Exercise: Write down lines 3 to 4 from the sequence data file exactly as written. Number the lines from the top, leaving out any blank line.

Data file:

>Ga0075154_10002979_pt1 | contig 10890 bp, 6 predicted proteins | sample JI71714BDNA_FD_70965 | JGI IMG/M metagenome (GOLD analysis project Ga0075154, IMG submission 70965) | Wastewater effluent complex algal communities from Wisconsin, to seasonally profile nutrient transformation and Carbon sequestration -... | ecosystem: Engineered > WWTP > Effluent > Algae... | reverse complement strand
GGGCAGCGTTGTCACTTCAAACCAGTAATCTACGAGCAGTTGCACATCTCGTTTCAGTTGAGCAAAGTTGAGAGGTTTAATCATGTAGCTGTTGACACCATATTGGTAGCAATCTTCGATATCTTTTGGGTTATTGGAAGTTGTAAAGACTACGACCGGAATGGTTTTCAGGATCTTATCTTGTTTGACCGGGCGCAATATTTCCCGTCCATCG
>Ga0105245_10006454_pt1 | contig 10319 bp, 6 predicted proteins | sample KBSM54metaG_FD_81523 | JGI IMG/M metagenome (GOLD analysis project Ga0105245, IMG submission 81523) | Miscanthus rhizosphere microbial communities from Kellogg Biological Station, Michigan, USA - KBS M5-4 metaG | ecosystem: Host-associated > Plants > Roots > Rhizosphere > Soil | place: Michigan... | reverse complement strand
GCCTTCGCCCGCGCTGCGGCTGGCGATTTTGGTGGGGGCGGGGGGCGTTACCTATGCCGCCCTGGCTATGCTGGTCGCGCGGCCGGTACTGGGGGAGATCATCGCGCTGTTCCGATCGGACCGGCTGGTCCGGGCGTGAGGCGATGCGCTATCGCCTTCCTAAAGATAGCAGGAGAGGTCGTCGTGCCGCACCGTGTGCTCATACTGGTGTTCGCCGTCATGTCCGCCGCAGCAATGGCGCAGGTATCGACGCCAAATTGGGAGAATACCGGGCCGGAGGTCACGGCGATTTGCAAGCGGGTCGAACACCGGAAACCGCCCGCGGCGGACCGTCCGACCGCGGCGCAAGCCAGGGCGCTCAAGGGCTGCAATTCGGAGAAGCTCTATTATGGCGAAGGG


>Ga0105245_10006454_pt1 | contig 10319 bp, 6 predicted proteins | sample KBSM54metaG_FD_81523 | JGI IMG/M metagenome (GOLD analysis project Ga0105245, IMG submission 81523) | Miscanthus rhizosphere microbial communities from Kellogg Biological Station, Michigan, USA - KBS M5-4 metaG | ecosystem: Host-associated > Plants > Roots > Rhizosphere > Soil | place: Michigan... | reverse complement strand
GCCTTCGCCCGCGCTGCGGCTGGCGATTTTGGTGGGGGCGGGGGGCGTTACCTATGCCGCCCTGGCTATGCTGGTCGCGCGGCCGGTACTGGGGGAGATCATCGCGCTGTTCCGATCGGACCGGCTGGTCCGGGCGTGAGGCGATGCGCTATCGCCTTCCTAAAGATAGCAGGAGAGGTCGTCGTGCCGCACCGTGTGCTCATACTGGTGTTCGCCGTCATGTCCGCCGCAGCAATGGCGCAGGTATCGACGCCAAATTGGGAGAATACCGGGCCGGAGGTCACGGCGATTTGCAAGCGGGTCGAACACCGGAAACCGCCCGCGGCGGACCGTCCGACCGCGGCGCAAGCCAGGGCGCTCAAGGGCTGCAATTCGGAGAAGCTCTATTATGGCGAAGGG